(TNS) -- Amazon.com launched a nationwide search Thursday for a place to plant a second headquarters, and its ideal spot sounds a lot like the Bay Area: a metropolitan region with plenty of public transit, an international airport, good universities and strong allure for technical talent.
But the Seattle company is looking far beyond Silicon Valley, where it already has a handful of outposts, and soliciting bids from across North America. The announcement set off a scramble among cities to score the massive development — which could be as big as 8 million square feet, cost as much as $5 billion to develop, and employ up to 50,000 people making an average salary of $100,000 a year.
Among them is San Jose, which plans to make a bid, city officials said.
“This is going to be a feeding frenzy of epic proportions,” said Aaron Renn, a fellow at the Manhattan Institute for Policy Research, a think tank focused on urban affairs. “This will be interesting to see: Do they locate in a traditional high-cost coastal market? Or are they looking to go more into the interior of the country?”
Amazon CEO Jeff Bezos said the company plans to make the second headquarters — dubbed HQ2 — “a full equal” to its Seattle home base, which employs more than 40,000 people. Amazon said its investments in Seattle added $38 billion to that city’s economy from 2010 to 2016.
The company will accept project proposals until Oct. 19, giving cities relatively little time to pull together complex plans.
Besides San Jose, several cities around the continent have expressed interest in bidding for the project, including Chicago, Nashville, Washington, Toronto and Vancouver.
“Every city is like ‘Me! Me! Me!’ But they should be careful what they ask for,” said James Thomson, a former Amazon executive turned e-commerce consultant. “If Amazon shows up with that many people ... what is that going to do to the cost of real estate?”
San Jose Deputy City Manager Kim Walesh said winning the development would be a “pretty exciting opportunity” for San Jose, which is already home to tech companies including Cisco and Adobe, and is planning for a new Google complex downtown near the Caltrain station.
“On the face of it, some of their requirements are a direct hit with what San Jose has to offer, in terms of technical talent” and major roadways, Walesh said.
Oakland Mayor Libby Schaaf and San Francisco Mayor Ed Lee said in separate statements that their cities will explore bids for the project, but also address the impact that a project like this could have on housing affordability.
The technical specs for HQ2 include a city that is 45 minutes or less from a large international airport; has access to mass transit; and is near a “population center.” It will give preference to cities that can attract and retain technical talent, and that have a “stable and business-friendly environment.”
But Thomson said Amazon is unlikely to move into a city like the Bay Area where it will have to compete for talent: “They want to be the only game in town,” he said.
The Bay Area has 328,070 tech workers, the biggest such pool of talent in North America, according to a report from CBRE, a commercial real estate brokerage. The next largest is New York with 246,000 workers. Others in the top 10 are Washington, Toronto, Dallas, Chicago, Boston, Los Angeles, Atlanta and Seattle, Amazon’s current home.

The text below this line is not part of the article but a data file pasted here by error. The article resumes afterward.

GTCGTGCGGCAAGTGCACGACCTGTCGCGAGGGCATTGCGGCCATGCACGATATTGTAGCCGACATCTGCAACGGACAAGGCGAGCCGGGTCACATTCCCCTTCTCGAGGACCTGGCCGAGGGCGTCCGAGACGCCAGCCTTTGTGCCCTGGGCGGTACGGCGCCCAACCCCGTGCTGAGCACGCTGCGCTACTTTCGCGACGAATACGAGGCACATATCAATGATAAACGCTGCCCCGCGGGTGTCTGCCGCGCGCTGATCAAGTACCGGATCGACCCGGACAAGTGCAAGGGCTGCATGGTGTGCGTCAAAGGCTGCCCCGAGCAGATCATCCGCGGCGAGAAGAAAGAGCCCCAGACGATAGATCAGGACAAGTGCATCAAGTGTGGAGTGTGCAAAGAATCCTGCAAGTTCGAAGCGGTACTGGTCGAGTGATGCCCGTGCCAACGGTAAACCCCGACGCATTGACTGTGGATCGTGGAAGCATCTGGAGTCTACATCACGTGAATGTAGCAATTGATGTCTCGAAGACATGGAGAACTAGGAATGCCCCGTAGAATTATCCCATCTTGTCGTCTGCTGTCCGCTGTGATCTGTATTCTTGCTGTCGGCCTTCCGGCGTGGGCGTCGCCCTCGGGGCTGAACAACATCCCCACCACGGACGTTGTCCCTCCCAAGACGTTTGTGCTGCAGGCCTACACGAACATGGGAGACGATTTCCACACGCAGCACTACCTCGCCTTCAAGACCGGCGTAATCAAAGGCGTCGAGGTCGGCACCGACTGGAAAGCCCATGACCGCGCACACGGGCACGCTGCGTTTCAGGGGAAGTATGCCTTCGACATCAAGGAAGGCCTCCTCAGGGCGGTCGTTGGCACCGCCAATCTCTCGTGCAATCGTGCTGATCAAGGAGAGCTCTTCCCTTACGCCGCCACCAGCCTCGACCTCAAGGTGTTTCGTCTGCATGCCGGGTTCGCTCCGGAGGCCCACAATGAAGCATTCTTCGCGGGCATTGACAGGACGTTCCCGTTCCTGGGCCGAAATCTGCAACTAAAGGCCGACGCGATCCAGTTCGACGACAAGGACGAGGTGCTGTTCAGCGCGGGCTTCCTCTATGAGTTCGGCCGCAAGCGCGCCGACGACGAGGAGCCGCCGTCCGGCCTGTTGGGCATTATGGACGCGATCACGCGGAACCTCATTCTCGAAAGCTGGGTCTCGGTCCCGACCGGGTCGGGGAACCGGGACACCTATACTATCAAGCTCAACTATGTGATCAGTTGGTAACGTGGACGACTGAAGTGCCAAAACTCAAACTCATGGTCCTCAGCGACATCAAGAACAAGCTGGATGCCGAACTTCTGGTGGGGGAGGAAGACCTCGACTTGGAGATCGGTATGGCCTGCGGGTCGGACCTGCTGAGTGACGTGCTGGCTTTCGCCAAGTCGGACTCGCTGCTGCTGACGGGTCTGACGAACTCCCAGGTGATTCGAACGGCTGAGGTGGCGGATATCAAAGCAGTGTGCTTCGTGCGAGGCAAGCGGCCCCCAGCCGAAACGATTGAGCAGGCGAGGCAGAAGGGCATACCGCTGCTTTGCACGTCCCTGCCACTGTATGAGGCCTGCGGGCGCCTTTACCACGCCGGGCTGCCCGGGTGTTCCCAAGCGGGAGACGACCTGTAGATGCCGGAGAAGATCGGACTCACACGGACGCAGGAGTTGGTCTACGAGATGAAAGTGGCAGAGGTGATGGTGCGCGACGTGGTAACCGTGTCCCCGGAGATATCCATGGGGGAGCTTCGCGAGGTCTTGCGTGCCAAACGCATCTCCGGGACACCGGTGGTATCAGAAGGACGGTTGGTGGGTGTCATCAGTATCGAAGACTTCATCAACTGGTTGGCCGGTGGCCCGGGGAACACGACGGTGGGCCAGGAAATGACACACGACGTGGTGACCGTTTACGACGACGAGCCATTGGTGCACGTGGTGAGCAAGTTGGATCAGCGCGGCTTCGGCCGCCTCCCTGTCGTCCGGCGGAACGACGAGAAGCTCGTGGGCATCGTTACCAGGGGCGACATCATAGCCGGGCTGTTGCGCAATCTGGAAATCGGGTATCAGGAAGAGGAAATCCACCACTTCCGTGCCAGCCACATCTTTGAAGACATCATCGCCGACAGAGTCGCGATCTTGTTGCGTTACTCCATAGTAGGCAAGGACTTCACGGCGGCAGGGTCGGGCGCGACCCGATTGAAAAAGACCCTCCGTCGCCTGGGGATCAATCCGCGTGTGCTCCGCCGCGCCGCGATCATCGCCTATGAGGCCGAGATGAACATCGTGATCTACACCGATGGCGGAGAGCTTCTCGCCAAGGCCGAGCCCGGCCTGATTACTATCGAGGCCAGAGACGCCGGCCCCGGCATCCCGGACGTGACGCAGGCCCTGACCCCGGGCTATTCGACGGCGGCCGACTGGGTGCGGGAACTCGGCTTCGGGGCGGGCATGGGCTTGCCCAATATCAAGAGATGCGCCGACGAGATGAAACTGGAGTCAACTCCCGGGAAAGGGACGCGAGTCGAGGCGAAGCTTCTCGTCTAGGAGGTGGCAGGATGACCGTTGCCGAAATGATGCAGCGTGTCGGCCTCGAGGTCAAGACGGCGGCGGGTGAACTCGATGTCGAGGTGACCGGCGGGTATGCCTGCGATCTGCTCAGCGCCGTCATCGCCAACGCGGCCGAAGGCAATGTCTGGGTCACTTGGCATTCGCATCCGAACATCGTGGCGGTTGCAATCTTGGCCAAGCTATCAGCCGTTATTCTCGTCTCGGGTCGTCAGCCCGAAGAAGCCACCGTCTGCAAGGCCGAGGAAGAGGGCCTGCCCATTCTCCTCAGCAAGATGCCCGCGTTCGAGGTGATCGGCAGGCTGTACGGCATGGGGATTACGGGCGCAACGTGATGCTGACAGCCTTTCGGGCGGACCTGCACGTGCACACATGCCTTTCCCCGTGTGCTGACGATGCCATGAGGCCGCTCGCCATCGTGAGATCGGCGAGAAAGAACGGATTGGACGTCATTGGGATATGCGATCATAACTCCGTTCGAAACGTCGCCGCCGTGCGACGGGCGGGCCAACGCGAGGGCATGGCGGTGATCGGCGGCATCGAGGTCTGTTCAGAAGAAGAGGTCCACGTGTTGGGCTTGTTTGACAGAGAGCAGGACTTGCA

Being a magnet for highly skilled software programmers has brought with it high housing prices, traffic and widening inequality. Given those problems, some experts are skeptical Amazon will choose a site in Northern California.
On top of the strain on resources such as housing and transport, simply making room for Amazon may be the biggest hurdle for cities.
The company, a major tech employer in the Bay Area, already has 3 million square feet of commercial space here, the majority in Sunnyvale. In San Francisco, it has 500,000 square feet, including multiple offices and a distribution hub for its Prime Now same-day delivery service. Local employees work on Kindle tablets, the Alexa voice-recognition service, and Twitch, a video-game streaming site, among other projects. The company is hiring for almost 1,000 positions in the region.
San Francisco is an unlikely choice for expansion, because of the lack of land suitable for development, coupled with high housing costs, taxes and restrictions on building. There are no sites in the city where 10 million square feet could be built — unless the company strung a campus along the waterfront with 3 million to 5 million square feet of buildings at Hunters Point, 2 million square feet at Pier 70, and another million square feet at Mission Rock, the Giants’ planned development across Mission Creek from AT&T Park.
Matt Regan, senior vice president of public policy for the Bay Area Council, said that several former military bases in Northern California — such as the Concord Naval Weapons Station, which has a nearby BART station — could work as an Amazon headquarters.
Another barrier to a Bay Area bid may be Amazon’s need to build political goodwill by adding jobs in more parts of the country. The e-commerce giant, which has faced criticism for taking jobs away from booksellers and other retailers across the country, has touted its hiring for warehouses and fulfillment centers coast to coast. But others are skeptical that such a move will attract the talent it needs.
“This whole rise of the rest is bunk — it’s wishful thinking,” said Richard Florida, an American urban studies theorist and author of “The New Urban Crisis” said. “To make this work, you’ve got to go to a place where people like you want to go to. Talented people want to be in great cities.”
©2017 the San Francisco Chronicle Distributed by Tribune Content Agency, LLC.